As the world waited Thursday morning for President Donald Trump to make his big announcement about the Paris Climate Accord, I had the pleasure of spending time with The Most Rev­erend Stephen E. Blaire, the fifth bishop of the Diocese of Stockton, California. It was a providential time to speak of the Church’s eco teachings, and how faith and politics must work together to address the great crises of our age—especially environmental ones.

This was Bishop Blaire’s first visit to Rhode Island. He came to give the keynote address at the College Theology Society’s annual conference, which is being held this week at Salve Regina College in Newport—a coastal community already being impacted by rising seas and more common flooding.

Given the events of the past days, I asked him about his thoughts on how the Church might respond if (as he did), President Trump pulls out of Paris.

“We’re going to have to be very forthright in whatever happens today,” Bishop Blaire said. “We’re going to have to reaffirm our values” related to caring for the Earth. “We’re going to have to respond, to demand political action—but we have to rise above politics,” he added.

Bishop Blaire is no newcomer to issues of social and ecological concerns. As I posted about in 2014, his diocese is a model for engaging the wider community in which a local Church lives. More recently, Bishop Blaire has been tasked by the California Catholic Conference to assemble and chair an ad hoc committee on the environment, with the goal of organizing diocesan eco-efforts on a statewide basis—no easy task in a corner of creation the size of the Golden State.

Both his keynote address Thursday night and much of his work back home have been informed by a series of four addresses given by Pope Francis to gatherings of World Meetings of Popular Movements—two in Italy, one in Bolivia, and one, via letter, to a final meeting in Modesto, California, in Bishop Blaire’s diocese.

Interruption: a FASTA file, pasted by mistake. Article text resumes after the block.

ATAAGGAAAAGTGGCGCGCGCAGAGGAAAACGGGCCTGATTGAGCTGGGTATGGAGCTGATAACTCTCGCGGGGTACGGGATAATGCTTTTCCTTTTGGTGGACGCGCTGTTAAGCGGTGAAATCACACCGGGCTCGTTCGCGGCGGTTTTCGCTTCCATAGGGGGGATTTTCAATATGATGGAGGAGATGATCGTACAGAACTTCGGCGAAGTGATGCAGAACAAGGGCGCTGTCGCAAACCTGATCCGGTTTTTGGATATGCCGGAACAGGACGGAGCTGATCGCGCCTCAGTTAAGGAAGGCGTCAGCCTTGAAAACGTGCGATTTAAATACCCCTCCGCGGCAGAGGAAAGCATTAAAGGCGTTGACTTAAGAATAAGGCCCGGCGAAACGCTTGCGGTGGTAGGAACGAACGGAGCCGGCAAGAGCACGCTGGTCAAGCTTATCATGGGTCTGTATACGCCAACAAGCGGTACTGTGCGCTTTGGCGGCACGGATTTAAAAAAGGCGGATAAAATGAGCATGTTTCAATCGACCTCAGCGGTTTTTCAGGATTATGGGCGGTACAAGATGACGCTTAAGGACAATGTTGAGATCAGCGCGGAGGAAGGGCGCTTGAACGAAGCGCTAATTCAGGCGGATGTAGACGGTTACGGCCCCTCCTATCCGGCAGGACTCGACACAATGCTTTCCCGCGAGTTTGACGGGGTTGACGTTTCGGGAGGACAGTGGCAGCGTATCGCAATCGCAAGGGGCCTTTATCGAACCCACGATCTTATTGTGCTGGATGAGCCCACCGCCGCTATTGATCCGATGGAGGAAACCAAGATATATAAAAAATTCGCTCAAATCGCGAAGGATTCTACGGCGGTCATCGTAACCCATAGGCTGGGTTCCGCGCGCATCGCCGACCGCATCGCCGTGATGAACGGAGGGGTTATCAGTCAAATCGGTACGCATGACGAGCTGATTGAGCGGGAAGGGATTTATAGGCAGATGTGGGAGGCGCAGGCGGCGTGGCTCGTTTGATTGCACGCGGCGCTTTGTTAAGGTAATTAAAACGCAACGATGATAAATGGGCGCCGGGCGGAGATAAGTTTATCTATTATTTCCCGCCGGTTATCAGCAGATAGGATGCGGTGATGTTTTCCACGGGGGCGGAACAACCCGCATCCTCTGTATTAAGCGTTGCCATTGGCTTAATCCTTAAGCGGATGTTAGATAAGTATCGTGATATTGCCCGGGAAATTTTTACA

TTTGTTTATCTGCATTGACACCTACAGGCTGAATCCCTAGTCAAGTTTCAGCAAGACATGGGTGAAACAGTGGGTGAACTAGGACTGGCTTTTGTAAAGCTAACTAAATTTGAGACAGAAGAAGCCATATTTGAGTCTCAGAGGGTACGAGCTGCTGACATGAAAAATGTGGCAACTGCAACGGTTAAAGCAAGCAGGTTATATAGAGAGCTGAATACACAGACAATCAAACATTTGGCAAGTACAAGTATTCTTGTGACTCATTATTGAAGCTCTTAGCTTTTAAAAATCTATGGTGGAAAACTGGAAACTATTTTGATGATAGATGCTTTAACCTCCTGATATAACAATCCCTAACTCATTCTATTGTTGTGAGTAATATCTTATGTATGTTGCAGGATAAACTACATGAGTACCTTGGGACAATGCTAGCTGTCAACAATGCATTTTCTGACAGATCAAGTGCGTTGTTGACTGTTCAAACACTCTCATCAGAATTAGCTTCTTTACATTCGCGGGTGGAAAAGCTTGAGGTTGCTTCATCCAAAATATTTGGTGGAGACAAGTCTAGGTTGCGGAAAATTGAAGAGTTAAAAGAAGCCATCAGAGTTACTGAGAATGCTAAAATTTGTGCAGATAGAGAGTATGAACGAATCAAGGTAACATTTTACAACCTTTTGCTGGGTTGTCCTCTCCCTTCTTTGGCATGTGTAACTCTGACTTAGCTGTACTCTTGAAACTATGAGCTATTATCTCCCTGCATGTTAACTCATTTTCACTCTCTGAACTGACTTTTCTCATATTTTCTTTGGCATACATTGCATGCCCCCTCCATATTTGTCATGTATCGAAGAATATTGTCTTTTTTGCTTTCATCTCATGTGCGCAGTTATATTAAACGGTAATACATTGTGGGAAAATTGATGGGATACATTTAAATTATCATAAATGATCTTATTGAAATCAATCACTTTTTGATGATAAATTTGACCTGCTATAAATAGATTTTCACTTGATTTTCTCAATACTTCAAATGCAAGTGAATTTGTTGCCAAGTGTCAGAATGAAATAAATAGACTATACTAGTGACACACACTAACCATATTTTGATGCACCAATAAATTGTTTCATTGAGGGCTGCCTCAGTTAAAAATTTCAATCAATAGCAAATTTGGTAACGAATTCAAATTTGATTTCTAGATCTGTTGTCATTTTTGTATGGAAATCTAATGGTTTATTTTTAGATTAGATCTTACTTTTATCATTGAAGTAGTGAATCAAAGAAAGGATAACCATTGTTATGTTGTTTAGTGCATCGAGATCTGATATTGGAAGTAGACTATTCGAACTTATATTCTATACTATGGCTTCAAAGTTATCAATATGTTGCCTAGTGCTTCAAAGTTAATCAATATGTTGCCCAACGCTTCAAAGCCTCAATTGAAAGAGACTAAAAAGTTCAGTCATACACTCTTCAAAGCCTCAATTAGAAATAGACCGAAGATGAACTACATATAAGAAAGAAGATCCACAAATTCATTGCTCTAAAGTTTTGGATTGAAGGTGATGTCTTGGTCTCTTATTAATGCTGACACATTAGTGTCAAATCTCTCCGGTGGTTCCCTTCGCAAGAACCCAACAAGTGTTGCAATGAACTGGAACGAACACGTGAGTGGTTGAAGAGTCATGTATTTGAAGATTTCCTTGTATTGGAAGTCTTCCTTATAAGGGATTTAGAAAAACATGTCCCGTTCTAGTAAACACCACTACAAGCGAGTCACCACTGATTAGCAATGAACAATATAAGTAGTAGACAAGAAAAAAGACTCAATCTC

“A common thread in all these talks,” Bishop Blaire said, “was care for the Earth. Pope Francis is quite clear that the environmental crisis is real, and that time is running out…and that this may be the most important task facing us.”

Acknowledging Pope Francis’s academic background, “he knows what happens when we deny science—and that we must build a moral response based on what science is telling us.” The bishop added, “we’re not making doctrine from science. We’re just responding to it.”

In that light, and given worries that the White House has subjugated eco-protection to the needs of business, Bishop Blaire pondered how to defend life on Earth within the political realities in which the Church exists. Here the bishop again stressed the need for the Church to rise above politics—while demanding action. Referring to the Holy Father’s address in Bolivia, Bishop Blaire stressed the papal admonition that “[o]ur common home is being pillaged, laid waste and harmed with impunity,” adding that “cowardice in defending Mother Earth is a grave sin.”

An example of how this is done comes, not surprisingly, from the bishop’s diocese, which has excelled at engaging community leaders—both elected officials and bureaucrats, as well as those from non-profit advocacy groups. This allows the Church to engage and, when possible, elevate conversations related to policy. Similarly, the environmental committee that Bishop Blaire will be chairing for the California Catholic Conference will advise and assist the dioceses and local churches in California about eco and public health issues.

“The goal is to advance Laudato Si’ in terms of public policy,” the bishop said.

Full story at Catholic Ecology blog.